Home > Uncategorized > Today’s extremes of wealth and inequality result from the confluence of three historical developments

Today’s extremes of wealth and inequality result from the confluence of three historical developments

from David Westbrook and The Inequality Crisis

While we may find many sorts of inequality in the United States and elsewhere, this essay is about the specific form of inequality exemplified by Jeff Bezos or Bill Gates, that is, the Himalayan summits of contemporary wealth, mostly in the United States.

I would like to suggest that such wealth results from the confluence of three historical developments.

First, the social processes referred to under the rubric of “globalization” have created vast markets. A dominant position in such markets leads not only to great wealth, but also to the elimination of peers. Since there are few such markets, relatively significant wealth is possessed by very few people. There is only one Jeff Bezos, one Bill Gates.

Second, digital markets powerfully tend toward monopolization, of both their products and the narrative of the future. Those fortunate enough to be the monopolists profit accordingly, both directly, by doing business, but especially by investor interest.

Third, the actors in such digital markets are generally corporations, which are in turn largely owned by their founders. As a result, a few individuals have acquired almost unbounded wealth, at least as wealth is conventionally measured, nominal US dollars. Conversely, entire economic sectors (like “food” or “data”) are at least nominally under the dominance of such individuals. Political economy has been individualized, at least formally, to an astounding extent. A normative political discussion of this state of affairs is beyond the bounds of this essay.

So where to start? A listing of the ten richest Americans at the end of 2019 is illustrative:

Rank The ten richest Americans Net worth
10 Jim Walton Heir to the fortune of Walmart $51.6 billion
9 Steve Ballmer Chief Executive Officer of Microsoft from 2000- 2014 $51.7 billion
8 Michael Bloomberg Majority owner and co-founder of Bloomberg L.P (software company) $53.4 billion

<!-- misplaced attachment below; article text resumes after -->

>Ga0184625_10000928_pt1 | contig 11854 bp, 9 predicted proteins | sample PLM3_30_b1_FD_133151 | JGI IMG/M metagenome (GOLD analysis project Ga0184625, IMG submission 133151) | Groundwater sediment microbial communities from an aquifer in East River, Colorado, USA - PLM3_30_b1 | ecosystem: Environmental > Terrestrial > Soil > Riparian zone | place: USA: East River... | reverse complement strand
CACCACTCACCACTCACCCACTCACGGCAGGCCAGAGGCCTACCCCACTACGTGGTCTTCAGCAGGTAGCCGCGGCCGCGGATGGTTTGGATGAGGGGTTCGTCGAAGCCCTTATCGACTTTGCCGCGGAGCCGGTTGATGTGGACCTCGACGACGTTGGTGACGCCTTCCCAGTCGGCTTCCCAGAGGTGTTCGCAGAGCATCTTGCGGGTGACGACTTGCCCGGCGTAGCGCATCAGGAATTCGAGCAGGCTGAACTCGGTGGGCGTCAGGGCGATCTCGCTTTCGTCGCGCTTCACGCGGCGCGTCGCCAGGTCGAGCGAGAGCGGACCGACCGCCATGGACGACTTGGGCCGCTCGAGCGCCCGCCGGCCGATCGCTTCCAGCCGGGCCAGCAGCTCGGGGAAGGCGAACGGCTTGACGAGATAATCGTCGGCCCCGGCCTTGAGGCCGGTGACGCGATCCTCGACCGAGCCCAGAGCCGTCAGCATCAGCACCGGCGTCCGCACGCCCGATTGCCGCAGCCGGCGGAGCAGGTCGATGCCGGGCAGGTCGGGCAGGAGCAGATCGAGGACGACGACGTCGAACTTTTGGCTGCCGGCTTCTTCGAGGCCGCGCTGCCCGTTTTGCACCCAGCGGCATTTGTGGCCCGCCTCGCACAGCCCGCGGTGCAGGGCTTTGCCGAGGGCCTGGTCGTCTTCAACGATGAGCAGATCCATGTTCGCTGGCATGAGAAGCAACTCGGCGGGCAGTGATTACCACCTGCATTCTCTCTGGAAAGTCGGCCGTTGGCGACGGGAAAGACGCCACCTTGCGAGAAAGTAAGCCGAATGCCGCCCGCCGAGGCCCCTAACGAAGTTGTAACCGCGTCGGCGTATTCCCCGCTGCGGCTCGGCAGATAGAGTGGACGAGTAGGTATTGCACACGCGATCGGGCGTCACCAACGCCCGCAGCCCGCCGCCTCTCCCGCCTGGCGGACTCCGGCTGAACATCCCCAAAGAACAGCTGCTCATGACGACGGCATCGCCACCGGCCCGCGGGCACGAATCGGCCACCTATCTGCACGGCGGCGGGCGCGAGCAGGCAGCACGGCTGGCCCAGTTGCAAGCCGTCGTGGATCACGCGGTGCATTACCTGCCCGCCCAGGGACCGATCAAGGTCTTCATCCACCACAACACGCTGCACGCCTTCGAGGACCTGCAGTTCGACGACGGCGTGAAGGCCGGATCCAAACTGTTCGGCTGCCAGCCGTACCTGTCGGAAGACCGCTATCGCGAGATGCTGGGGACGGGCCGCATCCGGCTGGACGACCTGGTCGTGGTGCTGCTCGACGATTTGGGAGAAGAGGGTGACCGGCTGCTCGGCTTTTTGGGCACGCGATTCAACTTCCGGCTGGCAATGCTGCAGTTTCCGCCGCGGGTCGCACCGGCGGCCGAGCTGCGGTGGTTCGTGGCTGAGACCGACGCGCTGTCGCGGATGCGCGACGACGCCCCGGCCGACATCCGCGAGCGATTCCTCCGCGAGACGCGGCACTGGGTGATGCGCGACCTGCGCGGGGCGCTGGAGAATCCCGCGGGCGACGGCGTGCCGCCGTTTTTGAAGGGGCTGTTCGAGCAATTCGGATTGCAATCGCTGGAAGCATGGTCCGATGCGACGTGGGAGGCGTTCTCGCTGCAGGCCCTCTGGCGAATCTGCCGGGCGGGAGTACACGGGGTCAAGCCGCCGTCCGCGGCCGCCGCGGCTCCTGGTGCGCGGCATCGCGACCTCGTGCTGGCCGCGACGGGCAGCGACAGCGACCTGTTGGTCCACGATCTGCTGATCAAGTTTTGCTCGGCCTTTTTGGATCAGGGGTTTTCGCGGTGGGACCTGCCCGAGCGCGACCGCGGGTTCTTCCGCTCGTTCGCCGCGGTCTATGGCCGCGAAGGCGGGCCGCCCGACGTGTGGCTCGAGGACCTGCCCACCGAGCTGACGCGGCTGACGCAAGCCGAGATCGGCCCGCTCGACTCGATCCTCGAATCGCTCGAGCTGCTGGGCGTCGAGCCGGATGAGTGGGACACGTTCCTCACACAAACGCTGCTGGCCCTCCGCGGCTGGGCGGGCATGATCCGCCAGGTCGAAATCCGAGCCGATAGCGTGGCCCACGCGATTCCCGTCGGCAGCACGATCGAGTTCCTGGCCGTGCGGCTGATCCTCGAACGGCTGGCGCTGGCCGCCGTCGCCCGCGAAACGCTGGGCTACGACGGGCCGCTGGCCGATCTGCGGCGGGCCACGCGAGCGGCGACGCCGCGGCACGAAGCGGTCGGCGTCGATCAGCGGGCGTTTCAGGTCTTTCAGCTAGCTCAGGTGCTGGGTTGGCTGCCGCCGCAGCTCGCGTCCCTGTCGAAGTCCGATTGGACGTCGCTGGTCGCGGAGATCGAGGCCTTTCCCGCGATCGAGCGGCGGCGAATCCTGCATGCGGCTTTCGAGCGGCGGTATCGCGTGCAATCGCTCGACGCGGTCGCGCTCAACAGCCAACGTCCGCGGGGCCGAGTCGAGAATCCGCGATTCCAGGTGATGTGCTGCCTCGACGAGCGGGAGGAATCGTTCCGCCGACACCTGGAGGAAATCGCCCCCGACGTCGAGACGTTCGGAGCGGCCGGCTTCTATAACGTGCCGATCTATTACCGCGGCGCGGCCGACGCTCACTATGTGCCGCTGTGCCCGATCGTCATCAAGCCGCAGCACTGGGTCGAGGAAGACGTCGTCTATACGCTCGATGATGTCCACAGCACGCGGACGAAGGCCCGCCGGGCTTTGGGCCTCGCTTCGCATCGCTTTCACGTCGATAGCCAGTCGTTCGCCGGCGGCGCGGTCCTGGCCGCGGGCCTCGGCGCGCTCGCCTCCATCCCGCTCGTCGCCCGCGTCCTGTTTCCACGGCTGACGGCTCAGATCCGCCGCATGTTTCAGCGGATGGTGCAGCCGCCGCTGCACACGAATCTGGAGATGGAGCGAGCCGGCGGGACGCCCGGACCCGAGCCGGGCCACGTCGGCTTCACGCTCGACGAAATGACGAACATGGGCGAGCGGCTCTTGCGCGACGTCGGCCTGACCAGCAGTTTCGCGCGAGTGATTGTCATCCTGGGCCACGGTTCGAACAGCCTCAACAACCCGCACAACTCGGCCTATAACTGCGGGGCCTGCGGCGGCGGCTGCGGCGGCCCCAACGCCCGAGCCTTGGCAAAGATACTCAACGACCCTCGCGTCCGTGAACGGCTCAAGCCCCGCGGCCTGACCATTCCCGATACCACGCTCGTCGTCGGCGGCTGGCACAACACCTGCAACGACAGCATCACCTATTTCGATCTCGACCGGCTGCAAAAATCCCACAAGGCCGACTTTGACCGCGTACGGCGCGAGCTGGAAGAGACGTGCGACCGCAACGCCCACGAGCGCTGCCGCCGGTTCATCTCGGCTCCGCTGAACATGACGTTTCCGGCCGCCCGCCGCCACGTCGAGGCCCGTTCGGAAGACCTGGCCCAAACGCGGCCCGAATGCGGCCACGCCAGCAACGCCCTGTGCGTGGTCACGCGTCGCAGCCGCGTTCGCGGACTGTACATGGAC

7 Sergey Brin Co-founder of Google

President of Alphabet Inc., Google’s parent company, until 2019

$53.5 billion
6 Larry Page Co-founder of Google

President of Alphabet Inc., Google’s parent company, until 2019

$55.5 billion
5 Larry Ellison Co-founder, executive chairman, etc., of Oracle Corporation $65 billion
4 Mark Zuckerberg Co-founder, chief executive officer, and controlling shareholder of Facebook $69.6 billion
3 Warren Buffett CEO of Berkshire Hathaway $80.8 billion
2 Bill Gates Co-founder of Microsoft $106 billion
1 Jeff Bezos Founder, CEO, and president of Amazon $114 billion

Seven of the ten fortunes are derived from purely digital enterprises (six, if one argues that Bloomberg is also media/information/content, albeit delivered digitally). Amazon sells physical things, and brokers the sale for other sellers, collecting data all the while. Amazon is also a collector and purveyor of personal information, and a seller of cloud services – virtual as opposed to tangible activities. Walmart is a highly digitized global network for the distribution of things, and a provider of some services. In short, nine of the ten fortunes can fairly be said to be derived from “tech”.

 US   UK   JP   AU

  1. JD
    November 2, 2020 at 2:53 am

    I think it’s also appropriate to mention tax policy as a contributing factor to obscenely huge fortunes. Back when the marginal tax rate was over 90 percent (during a time of growing general prosperity in the US) such fortunes might have been impossible or nearly so. The arguments for reducing tax rates on extremely high incomes or on capital gains are all bogus, of course, but since rich people control the government in the US (just rich, not grotesquely rich) naturally they support policies that tend to increase their own fortunes.

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